Grape Island (Massachusetts)

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Grape Island
Grape Island.JPG
Grape Island in 2012
Geography
Location Boston Harbor
Coordinates 42°16′08.44″N 70°55′15.05″W / 42.2690111°N 70.9208472°W / 42.2690111; -70.9208472Coordinates: 42°16′08.44″N 70°55′15.05″W / 42.2690111°N 70.9208472°W / 42.2690111; -70.9208472
Administration
United States

Grape Island is an island in the Hingham Bay area of the Boston Harbor Islands National Recreation Area. The island is part of the territory of the town of Weymouth, Massachusetts. The island has a permanent size of 54 acres (220,000 m2), plus an intertidal zone of a further 46 acres (190,000 m2), and is composed of two drumlins, reaching an elevation of 70 feet (21 m) above sea level, and connected by a marshy lowland. Tidal sand spits extend from the west end towards Weymouth Neck in Webb Memorial State Park and from the east end towards Slate Island.[1]

Concord grapes growing on Grape Island

As a visitor attraction, Grape Island offers trails, rocky beaches, and camping in wooded campsites. At weekends and summer weekdays it is served by a shuttle boat to and from Georges Island, connecting there with ferries to Boston and Quincy.[2]

The island was farmed and grazed for three hundred years, up until the 1940s. On the eve of the American Revolution, the island was owned by Hingham resident Elisha Leavitt, a Tory.[3] In 1775 British troops raided the island during the Siege of Boston, as Abigail Adams wrote to her husband John about May 24, 1775: "...it seems their Expidition (sic) was to Grape Island for Levets hay."[3] A pitched battle ensued until the British were forced to retreat to the mainland. The angry colonists burned Leavitt's barn to the ground.[4] In the end, very little damage was done to either side despite the effort expended. Three British soldiers may have been wounded (unconfirmed), no Continental soldiers or partisans were wounded, and less than two tons of hay were taken by the British.[5]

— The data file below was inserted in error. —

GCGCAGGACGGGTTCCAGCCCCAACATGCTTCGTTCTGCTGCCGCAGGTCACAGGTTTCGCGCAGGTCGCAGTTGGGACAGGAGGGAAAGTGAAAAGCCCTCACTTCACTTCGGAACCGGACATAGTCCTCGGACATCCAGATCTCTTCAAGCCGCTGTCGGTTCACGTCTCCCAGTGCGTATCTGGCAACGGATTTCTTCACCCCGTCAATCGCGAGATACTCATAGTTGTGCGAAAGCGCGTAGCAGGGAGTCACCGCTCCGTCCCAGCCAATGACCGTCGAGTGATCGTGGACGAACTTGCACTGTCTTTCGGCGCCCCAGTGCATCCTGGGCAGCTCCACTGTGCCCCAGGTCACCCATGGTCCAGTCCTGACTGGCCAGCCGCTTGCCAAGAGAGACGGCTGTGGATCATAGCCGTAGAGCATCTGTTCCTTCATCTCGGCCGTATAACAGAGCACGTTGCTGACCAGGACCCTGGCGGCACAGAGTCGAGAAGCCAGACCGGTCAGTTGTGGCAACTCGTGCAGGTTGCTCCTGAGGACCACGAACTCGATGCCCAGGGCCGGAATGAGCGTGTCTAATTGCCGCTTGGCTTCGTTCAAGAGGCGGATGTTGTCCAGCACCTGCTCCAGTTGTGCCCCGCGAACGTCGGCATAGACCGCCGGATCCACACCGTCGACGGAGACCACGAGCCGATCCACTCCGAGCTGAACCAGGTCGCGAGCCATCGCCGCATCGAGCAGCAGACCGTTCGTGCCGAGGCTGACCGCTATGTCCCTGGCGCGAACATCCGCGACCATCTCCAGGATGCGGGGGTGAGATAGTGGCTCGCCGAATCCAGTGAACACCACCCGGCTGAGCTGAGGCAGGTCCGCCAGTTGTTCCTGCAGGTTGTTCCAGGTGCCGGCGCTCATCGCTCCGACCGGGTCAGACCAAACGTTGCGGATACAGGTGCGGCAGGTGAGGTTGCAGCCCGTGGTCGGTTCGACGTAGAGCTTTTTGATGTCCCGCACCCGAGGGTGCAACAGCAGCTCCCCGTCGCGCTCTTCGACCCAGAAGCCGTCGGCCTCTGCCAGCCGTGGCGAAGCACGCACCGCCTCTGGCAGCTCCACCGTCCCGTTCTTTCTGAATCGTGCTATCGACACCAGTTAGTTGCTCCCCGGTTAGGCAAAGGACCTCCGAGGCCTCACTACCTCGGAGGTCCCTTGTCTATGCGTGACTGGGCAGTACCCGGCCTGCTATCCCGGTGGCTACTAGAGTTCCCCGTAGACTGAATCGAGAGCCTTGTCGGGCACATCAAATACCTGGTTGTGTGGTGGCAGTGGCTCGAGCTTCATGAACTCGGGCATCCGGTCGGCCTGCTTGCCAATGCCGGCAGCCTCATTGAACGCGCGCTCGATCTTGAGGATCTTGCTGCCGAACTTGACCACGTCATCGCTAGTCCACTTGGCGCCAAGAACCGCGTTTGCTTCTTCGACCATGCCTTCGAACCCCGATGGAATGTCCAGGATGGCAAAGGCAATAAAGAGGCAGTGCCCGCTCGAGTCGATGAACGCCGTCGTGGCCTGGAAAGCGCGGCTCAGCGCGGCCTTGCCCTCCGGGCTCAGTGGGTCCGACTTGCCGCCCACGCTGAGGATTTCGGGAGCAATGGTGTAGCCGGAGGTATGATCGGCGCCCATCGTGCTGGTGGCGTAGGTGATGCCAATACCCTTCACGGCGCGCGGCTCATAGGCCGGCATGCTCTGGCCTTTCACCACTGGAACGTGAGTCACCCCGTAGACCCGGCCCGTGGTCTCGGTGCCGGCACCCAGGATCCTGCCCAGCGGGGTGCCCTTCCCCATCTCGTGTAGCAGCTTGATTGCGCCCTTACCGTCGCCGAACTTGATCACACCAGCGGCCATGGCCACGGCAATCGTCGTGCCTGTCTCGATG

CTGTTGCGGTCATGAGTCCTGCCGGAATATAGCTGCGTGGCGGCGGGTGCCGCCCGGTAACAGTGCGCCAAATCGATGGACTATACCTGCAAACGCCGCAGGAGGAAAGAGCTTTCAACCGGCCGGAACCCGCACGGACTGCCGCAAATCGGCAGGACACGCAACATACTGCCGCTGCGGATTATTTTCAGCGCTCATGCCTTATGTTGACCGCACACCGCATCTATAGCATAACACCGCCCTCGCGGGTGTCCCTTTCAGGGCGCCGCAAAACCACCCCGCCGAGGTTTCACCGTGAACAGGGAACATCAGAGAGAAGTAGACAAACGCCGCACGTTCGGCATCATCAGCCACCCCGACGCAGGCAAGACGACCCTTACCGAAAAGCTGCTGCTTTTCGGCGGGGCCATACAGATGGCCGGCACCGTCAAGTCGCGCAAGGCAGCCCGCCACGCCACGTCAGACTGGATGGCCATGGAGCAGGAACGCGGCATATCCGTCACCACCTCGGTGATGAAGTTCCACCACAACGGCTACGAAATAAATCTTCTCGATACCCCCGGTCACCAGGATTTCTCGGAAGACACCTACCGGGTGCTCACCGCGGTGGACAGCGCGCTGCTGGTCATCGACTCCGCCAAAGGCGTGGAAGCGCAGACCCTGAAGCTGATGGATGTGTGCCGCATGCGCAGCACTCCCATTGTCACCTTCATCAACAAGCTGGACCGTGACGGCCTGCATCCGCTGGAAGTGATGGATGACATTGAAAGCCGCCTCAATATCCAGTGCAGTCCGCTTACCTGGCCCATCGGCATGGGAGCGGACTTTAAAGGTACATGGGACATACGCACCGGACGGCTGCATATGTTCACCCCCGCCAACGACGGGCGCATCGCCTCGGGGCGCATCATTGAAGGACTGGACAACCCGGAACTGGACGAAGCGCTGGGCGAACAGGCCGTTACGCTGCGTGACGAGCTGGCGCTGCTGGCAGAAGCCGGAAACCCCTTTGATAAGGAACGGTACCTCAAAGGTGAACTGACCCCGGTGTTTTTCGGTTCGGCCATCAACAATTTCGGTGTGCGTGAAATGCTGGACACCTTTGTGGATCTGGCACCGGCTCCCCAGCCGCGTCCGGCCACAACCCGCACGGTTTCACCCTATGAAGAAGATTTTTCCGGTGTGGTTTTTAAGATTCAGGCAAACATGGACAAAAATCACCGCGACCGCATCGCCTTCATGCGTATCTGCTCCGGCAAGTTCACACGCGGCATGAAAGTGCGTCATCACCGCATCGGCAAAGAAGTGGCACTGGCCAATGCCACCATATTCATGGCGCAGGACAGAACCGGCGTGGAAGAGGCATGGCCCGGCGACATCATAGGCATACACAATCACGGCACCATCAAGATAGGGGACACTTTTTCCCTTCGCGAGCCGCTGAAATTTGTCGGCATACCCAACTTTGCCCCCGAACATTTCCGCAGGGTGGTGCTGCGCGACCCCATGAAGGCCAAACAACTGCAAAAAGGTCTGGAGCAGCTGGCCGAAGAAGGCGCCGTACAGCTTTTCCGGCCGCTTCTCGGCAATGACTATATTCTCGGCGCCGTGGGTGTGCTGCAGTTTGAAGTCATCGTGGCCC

Since the abandonment of agricultural use in the 1940s, the natural succession of vegetation has created a wooded and shrubby landscape. Vegetation on the island includes early successional tree and shrub species on the drumlins, including Staghorn Sumac, Gray Birch, and Quaking Aspen. The island has an abundance of berries, including Blackberry, Dewberry, Raspberry, Blueberry, Huckleberry, and American Elderberry. The island's marshy lowland contains salt tolerant species such as Saltspray Rose, Cordgrass, Purple Loosestrife, Honeysuckle, and Seaside Goldenrod.[1]

Grape Island contains two freshwater springs. One spring is located on the north side of the eastern drumlin and is located underneath a large boulder that faces Peddock's Island. Another freshwater spring is located behind the marsh that is situated in the saddle between the two drumlins. Both of these areas are off the trail.

References[edit]

  1. ^ a b "Grape Island Factsheet". Boston Harbor Islands Partnership. Archived from the original on June 28, 2006. Retrieved August 28, 2006. 
  2. ^ "Boston Harbor Islands Ferry Schedule" (PDF). National Park Service. Retrieved July 29, 2006. 
  3. ^ a b Bouve, Thomas Tracy (1893). History of the Town of Hingham. Town of Hingham. 
  4. ^ Klein, Christopher (May 17, 2008). "The Forgotten Battle". The Patriot Ledger. Retrieved 2008-09-21. 
  5. ^ "Skirmish at Grape Island". Rivington's Gazetteer. June 8, 1775. Retrieved 2012-10-26. 

External links[edit]